Hallyu (the Korean Wave) has been around the world since the late 1990s. Over the period of twenty years, Hallyu has evolved from a regional entertainment pop to a global cultural content. The evolution of Hallyu, like any other evolutions, has involved a long process of localization and globalization. Both K-pop and K-dramas, the two major pillars of the Hallyu revolution, are foreign imports. K-pop has mostly been influenced by European and American dance music since the early 1990s, whereas K-dramas have been heavily influenced by Japanese trendy TV dramas in the past, particularly during the 1980s. However, the localization of K-pop and K-dramas by Korean artists, writers, and producers demonstrated their adept rearrangement skills that ushered in a new era of a domestic pop culture boom that had been on the verge of destruction due to Hollywood films, Japanese pop culture contents, and the financial crisis that swept through the nation since 1997. K-pop and K-dramas have successfully gained domestic fame to propagate its commercial influence in Asia, Europe, Latin America, and North America. The collection of papers gathered in this Forum Kritika on Hallyu Studies presents their analyses on the process of localizing and globalizing Hallyu, or what I call glocalization. Briefly, glocalization denotes a successful localization of foreign products so much so that original inventors of the products want to import the local variations instead of their originals. Americans buying a massive number of Japanese cars, for example, is a good case of glocalizaiton. Hallyu’s glocalization success indicates that the domestic Korean demand for high quality pop culture has induced new types of competition that required importing global pop content, simultaneously requiring them to contrive to produce better quality pop content than the originals for re-exporting to foreign markets, given the enormous investments that cannot be recouped from a small Korean market.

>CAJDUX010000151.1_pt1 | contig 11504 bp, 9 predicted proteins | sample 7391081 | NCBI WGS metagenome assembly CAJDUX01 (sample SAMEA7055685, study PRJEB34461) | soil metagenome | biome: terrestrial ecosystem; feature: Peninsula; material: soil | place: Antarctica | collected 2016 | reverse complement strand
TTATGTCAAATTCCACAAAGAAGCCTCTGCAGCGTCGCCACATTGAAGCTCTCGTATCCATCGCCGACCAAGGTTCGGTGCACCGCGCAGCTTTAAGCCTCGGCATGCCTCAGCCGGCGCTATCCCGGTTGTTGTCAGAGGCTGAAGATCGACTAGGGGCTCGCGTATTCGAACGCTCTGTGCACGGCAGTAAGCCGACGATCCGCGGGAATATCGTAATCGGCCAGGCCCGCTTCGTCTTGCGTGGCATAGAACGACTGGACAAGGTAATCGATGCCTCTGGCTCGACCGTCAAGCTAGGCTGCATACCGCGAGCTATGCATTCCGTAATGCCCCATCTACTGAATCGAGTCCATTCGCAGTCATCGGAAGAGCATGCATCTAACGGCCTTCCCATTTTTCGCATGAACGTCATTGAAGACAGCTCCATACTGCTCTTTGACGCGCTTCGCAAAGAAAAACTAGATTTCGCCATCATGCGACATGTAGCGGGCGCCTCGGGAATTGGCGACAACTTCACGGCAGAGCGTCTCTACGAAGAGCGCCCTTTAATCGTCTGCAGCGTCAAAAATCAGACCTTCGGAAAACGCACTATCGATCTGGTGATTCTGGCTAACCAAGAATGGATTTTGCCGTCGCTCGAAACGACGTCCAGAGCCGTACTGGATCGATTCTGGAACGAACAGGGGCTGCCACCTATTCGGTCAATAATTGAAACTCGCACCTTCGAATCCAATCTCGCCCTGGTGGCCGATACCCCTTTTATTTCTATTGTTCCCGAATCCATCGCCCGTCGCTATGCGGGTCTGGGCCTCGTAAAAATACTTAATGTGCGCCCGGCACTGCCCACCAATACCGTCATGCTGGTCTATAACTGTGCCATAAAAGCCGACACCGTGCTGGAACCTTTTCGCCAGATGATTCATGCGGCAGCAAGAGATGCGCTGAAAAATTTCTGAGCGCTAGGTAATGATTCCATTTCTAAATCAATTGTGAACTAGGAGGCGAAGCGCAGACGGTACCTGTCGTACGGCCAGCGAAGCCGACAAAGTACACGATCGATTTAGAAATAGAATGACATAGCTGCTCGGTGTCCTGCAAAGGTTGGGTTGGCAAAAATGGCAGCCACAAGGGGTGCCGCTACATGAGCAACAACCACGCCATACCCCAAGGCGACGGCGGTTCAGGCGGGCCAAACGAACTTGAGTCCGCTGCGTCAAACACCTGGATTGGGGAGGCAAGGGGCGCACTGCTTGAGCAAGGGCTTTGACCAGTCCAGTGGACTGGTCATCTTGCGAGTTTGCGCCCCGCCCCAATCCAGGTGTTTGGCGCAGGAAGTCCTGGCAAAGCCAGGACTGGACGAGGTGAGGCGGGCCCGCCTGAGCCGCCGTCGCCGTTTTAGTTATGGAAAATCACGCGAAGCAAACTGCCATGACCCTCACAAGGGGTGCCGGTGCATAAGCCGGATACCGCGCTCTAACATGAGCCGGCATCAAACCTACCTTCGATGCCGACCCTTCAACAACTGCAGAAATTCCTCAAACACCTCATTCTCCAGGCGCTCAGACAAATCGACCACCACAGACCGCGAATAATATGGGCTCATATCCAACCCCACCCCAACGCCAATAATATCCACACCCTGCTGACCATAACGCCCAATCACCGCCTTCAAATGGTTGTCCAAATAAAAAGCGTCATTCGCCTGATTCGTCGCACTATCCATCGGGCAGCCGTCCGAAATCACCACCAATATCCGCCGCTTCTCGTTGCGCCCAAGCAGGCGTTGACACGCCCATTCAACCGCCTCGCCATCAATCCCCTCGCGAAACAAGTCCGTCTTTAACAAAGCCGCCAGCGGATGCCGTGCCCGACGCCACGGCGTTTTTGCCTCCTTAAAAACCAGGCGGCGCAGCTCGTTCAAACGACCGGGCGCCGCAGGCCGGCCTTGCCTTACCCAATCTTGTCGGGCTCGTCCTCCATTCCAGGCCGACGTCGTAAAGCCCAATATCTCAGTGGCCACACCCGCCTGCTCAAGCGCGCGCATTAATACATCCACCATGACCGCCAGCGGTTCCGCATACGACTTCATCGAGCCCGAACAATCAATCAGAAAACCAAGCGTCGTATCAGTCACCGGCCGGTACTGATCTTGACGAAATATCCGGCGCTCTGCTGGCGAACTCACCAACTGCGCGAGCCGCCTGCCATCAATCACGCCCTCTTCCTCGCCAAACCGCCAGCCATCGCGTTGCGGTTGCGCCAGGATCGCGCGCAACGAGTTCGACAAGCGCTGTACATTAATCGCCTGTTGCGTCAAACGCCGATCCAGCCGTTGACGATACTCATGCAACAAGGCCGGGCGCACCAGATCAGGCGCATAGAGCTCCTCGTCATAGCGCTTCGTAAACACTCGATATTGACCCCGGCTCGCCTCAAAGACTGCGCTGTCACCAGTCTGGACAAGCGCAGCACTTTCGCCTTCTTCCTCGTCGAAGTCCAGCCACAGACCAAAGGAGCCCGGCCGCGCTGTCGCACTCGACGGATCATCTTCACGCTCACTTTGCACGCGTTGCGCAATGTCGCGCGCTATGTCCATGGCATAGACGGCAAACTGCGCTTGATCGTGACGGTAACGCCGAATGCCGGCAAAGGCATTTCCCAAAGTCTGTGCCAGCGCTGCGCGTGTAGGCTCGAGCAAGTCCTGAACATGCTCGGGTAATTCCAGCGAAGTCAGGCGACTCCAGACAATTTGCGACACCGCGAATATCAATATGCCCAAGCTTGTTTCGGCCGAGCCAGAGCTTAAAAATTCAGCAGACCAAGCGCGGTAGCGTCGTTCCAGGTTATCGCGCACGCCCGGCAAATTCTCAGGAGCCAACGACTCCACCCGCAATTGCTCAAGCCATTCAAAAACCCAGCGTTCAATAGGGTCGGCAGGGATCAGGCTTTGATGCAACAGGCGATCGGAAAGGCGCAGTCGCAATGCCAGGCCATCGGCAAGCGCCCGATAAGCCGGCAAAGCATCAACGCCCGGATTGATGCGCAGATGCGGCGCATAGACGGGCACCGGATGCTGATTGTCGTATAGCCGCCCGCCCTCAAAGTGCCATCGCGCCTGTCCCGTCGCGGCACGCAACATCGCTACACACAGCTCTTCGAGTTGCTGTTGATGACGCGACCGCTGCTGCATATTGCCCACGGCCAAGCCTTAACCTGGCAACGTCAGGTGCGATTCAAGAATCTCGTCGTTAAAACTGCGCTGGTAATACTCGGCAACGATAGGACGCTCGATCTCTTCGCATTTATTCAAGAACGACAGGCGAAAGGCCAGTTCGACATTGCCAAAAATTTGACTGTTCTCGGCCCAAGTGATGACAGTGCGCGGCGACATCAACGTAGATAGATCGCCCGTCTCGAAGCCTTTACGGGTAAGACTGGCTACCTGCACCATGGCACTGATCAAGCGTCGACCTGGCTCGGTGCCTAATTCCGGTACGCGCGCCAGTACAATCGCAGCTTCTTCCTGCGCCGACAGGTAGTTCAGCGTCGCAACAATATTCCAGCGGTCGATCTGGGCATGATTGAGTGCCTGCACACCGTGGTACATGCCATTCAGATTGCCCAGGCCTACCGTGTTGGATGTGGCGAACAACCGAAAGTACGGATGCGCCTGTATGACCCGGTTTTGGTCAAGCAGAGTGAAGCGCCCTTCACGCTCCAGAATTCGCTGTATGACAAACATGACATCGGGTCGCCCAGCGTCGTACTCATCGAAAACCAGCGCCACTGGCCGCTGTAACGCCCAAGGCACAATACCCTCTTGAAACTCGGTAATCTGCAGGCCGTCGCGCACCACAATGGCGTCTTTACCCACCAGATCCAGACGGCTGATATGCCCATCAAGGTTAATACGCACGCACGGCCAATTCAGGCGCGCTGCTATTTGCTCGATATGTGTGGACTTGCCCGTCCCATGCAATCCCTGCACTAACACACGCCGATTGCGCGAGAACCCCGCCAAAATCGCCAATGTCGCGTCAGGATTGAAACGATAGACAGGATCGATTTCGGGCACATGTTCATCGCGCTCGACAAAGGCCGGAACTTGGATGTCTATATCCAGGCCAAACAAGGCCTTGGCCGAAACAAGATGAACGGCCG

Female fandom, K-drama, K-pop, melancholia, ressentiment, tacit knowledge

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Kritika Kultura
Department of English
School of Humanities
Ateneo de Manila University

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International Board of Editors

Jan Baetens
Faculty of Arts
Katholieke Universiteit te Leuven (Belgium)

Joel David
Professor of Cultural Studies
Inha University (South Korea)

Michael Denning
Professor of American Studies and English
Department of English
Yale University (US)

Faculty of Cultural Sciences
Universitas Gadjah Mada (Indonesia)

Regenia Gagnier
Professor of English
University of Exeter (UK)

Leela Gandhi
John Hawkes Professor of the Humanities and English
Brown University (US)

Inderpal Grewal
Professor of Women's Gender and Sexuality Studies
Professor of South Asian Studies, Ethnicity, Race and Migration Studies
Yale University (US)

Peter Horn
Professor Emeritus and Honorary Lifetime Fellow
University of Cape Town (South Africa)
Honorary Professor and Research Associate in German Studies
University of the Witwatersrand (South Africa)

Anette Horn
Professor of German Studies
University of the Witwatersrand (South Africa)

David Lloyd
Distinguished Professor of English
University of California, Riverside (US)

Bienvenido Lumbera
National Artist for Literature
Professor Emeritus
University of the Philippines

Rajeev S. Patke
Director of the Division of Humanities
Professor of Humanities
Yale NUS College (Singapore)

Vicente L. Rafael
Giovanni and Amne Costigan Endowed Professor of History
University of Washington (US)

Vaidehi Ramanathan
Department of Linguistics
University of California, Davis (US)

Temario Rivera
Professorial Lecturer
Department of Political Science
University of the Philippines

E. San Juan, Jr.
Philippines Studies Center (US)

Neferti X.M. Tadiar
Professor of Women’s, Gender, & Sexuality Studies
Barnard College (US)
Director of the Center for the Study of Ethnicity and Race
Columbia University (US)

Antony Tatlow
Honorary Professor of Drama
Trinity College Dublin (Ireland)